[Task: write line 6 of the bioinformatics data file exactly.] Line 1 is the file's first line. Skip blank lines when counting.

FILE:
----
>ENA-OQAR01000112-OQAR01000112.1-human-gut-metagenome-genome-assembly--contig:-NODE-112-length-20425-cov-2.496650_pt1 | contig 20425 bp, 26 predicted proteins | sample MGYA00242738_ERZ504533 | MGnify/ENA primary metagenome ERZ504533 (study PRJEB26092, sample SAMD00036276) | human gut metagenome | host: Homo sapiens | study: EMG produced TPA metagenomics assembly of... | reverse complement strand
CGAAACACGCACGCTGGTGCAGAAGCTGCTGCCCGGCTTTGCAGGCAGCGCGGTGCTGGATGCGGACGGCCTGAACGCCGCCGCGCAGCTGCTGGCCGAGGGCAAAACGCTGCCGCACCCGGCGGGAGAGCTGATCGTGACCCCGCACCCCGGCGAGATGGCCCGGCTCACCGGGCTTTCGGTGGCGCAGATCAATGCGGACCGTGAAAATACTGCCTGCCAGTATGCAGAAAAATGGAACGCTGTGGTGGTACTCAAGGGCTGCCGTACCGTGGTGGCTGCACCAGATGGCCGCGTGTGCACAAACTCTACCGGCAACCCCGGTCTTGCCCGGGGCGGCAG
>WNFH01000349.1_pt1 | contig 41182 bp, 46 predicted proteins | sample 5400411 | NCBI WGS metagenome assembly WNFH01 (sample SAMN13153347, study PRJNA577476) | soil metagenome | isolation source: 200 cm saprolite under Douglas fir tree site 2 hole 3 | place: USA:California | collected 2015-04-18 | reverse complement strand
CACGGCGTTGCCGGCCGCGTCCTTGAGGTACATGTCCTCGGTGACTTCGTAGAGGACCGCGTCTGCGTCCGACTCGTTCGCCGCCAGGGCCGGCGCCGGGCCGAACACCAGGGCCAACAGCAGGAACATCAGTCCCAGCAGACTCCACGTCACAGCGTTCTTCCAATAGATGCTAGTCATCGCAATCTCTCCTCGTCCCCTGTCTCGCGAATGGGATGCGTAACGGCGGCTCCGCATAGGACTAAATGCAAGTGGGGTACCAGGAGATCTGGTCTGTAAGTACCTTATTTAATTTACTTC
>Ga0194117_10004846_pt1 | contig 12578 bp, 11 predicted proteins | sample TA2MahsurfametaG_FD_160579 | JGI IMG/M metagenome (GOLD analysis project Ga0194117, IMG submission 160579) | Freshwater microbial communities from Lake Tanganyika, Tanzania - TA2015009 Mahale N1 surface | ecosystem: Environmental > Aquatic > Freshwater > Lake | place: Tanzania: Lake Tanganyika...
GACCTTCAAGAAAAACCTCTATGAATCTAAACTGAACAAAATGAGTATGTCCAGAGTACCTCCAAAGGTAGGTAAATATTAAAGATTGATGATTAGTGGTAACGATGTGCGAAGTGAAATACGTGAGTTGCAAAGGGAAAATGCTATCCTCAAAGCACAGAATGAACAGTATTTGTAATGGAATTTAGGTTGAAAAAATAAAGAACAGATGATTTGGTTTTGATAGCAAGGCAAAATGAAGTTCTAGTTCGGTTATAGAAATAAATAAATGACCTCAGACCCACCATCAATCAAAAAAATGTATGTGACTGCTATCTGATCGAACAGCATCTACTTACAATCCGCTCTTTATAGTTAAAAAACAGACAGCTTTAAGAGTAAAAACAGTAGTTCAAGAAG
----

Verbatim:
GACCTTCAAGAAAAACCTCTATGAATCTAAACTGAACAAAATGAGTATGTCCAGAGTACCTCCAAAGGTAGGTAAATATTAAAGATTGATGATTAGTGGTAACGATGTGCGAAGTGAAATACGTGAGTTGCAAAGGGAAAATGCTATCCTCAAAGCACAGAATGAACAGTATTTGTAATGGAATTTAGGTTGAAAAAATAAAGAACAGATGATTTGGTTTTGATAGCAAGGCAAAATGAAGTTCTAGTTCGGTTATAGAAATAAATAAATGACCTCAGACCCACCATCAATCAAAAAAATGTATGTGACTGCTATCTGATCGAACAGCATCTACTTACAATCCGCTCTTTATAGTTAAAAAACAGACAGCTTTAAGAGTAAAAACAGTAGTTCAAGAAG